Nick Fortuna (The Buckinghams)

The Buckinghams The Buckinghams

The Buckinghams

By Joe Gagliardo

In the mid-1960’s, as bands were popping up in cities all across the USA, one of the bands which garnered significant airplay and attention in Chicago were The Buckinghams.

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My first recollection of seeing an actual band walk into a venue carrying stage clothes in a suit bag was at a Buckinghams show in a local venue. It made a great impression on me, as I still remember it to this day, over fifty years later!

Influenced by the funk and soul of legendary Motown bassist James Jamerson; James Brown bassist Bernard Odum, who anchored “The Godfather of Soul” from the late 50’s to the late 60’s; and the melodicism of Paul McCartney – Nick Fortuna laid down the bottom then, and he remains the Buckinghams’ bassist to this day!

The Odum and McCartney influences can be heard on two of the band’s early singles.

Check out Nick’s driving descending bass line on “I’ll Go Crazy.”

And his work in the pocket on “I Call Your Name.”

While those early singles on the local USA imprint earned the band regional recognition, that all changed when, in January 1967, the horn-driven “Kind of a Drag”  (also on USA) shot to #1 on the national charts!

“Kind of a Drag”

The Buckinghams on “American Bandstand”

On a side note: the band’s producer, James Guercio, took his experience with the band’s horn-driven sound to produce Blood, Sweat & Tears’ first LP, and it helped define his subsequent work with the Chicago Transit Authority, which later shortened their name to Chicago and scored numerous platinum albums, Top 40 singles, and recognition in the Rock and Roll Hall of Fame.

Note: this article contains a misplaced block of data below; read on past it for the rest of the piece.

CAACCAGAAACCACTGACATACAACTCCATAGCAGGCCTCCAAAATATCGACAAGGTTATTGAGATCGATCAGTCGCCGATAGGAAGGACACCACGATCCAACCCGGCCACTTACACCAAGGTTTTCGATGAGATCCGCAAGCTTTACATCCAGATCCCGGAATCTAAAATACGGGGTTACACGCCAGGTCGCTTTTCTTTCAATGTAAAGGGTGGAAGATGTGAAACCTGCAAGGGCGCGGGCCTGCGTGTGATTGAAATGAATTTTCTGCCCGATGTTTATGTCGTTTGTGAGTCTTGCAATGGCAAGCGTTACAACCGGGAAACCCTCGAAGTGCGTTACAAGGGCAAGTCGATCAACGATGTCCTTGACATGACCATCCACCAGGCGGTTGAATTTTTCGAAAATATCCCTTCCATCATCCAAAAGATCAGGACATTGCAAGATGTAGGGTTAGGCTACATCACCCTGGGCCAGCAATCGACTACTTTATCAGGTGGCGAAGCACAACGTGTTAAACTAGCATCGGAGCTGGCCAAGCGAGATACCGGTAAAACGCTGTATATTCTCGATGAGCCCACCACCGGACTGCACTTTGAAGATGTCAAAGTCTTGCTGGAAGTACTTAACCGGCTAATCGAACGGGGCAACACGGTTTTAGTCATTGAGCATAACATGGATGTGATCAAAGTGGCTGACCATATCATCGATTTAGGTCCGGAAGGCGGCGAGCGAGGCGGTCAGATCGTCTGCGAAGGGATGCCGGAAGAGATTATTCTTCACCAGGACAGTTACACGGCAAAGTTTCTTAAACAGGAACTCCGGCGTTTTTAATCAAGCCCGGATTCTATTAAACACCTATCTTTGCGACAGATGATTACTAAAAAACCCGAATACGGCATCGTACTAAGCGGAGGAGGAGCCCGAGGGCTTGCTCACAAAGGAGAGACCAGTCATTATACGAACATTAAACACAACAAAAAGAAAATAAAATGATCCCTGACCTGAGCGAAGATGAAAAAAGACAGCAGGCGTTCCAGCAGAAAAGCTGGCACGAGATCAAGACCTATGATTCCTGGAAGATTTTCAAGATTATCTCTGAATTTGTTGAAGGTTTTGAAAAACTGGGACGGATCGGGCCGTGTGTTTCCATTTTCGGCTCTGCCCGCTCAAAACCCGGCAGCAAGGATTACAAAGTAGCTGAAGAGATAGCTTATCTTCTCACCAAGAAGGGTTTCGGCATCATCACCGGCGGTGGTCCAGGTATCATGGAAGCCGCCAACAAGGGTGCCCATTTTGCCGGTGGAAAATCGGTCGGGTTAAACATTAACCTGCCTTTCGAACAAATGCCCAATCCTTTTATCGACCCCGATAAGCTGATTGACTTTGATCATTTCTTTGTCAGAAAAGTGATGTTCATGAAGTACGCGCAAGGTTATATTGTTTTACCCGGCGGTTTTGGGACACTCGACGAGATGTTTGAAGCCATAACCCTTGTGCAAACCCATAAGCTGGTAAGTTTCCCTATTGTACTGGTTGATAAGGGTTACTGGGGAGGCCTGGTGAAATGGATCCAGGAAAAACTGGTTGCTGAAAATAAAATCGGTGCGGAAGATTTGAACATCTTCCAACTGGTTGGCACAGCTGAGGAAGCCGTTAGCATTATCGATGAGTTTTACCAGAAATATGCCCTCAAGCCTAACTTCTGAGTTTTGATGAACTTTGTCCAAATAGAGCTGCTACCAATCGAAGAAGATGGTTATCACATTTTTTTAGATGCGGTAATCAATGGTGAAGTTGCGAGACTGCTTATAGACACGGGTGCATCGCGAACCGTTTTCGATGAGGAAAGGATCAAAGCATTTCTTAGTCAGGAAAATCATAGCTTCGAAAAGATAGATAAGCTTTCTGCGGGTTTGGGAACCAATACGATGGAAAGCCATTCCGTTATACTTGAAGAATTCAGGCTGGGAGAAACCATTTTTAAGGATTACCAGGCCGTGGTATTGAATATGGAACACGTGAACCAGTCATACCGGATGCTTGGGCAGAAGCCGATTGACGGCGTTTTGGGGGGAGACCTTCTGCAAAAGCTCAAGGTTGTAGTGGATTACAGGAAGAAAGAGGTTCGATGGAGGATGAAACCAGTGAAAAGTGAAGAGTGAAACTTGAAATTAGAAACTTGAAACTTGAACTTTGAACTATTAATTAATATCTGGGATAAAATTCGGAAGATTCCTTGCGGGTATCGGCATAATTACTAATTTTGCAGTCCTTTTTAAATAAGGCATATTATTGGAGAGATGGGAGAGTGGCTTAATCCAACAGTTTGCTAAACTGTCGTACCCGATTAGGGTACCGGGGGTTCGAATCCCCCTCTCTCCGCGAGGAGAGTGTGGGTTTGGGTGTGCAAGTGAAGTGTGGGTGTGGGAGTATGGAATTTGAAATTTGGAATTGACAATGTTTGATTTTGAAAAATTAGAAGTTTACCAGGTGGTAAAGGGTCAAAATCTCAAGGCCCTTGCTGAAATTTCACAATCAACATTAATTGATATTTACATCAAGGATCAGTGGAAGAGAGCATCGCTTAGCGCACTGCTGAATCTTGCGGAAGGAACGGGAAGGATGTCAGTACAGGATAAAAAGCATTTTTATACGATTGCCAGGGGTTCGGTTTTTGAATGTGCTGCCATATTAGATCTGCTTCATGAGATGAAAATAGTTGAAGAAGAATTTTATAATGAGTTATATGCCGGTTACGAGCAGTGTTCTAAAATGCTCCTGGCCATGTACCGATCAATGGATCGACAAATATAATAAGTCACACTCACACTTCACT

The Buckinghams followed up their # 1 national smash with four more Top 10 hits after being signed to Columbia, including;

“Don’t You Care”

“Hey Baby They’re Playing Our Song”

“Mercy, Mercy”


Their phenomenal chart success led to multiple appearances on national television shows, including American Bandstand, The Smothers Brothers Show, The Ed Sullivan Show, The Jerry Lewis Show, Dean Martin Show, and The Joey Bishop Show.

American Bandstand

The Smothers Brothers

Nick with his Epiphone bass Nick with his Epiphone bass

Nick with his Epiphone bass

Nick can be seen in TV clips playing a Hofner violin bass, or an Epiphone, however his bass of choice for live performances for the longest time was a Fender Precision bass

Nick with his Fender Precision bass Nick with his Fender Precision bass

Nick with his Fender Precision bass

At the beginning of 1971, The Buckinghams run had come to an end.  Fast forward to the early 1980’s, and The Buckinghams reformed for an appearance at ChicagoFest.

In between 1971 and the reformation, Nick played with numerous bands, including funk bands Crystal, formed with Billy Corgan, Sr. (father of Billy Corgan of the Smashing Pumpkins), and Kracker, a Latin funk band that had its own history, including an opening slot on the Rolling Stones tour.

Since The Buckinghams reformed, they have been a constant force on the concert scene, including being regularly featured as part of the Happy Together Tours.

Check your local listings, and you will be able to catch The Buckinghams in your area, or on a cruise, with Nick’s soulful and R&B influenced bass chops, propelling the songs.

For several years, Nick has been playing a hot-rodded Ibanez 5 string bass, with EMG pick ups and electronics, usually through an Ampeg SVT.

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“Mercy Mercy Mercy” at the NYCB Theater Westbury:

In addition to their earlier releases, The Buckinghams have continued to have their hits re-issued on compilations, and they have continued put out new music, including a Holiday collection.

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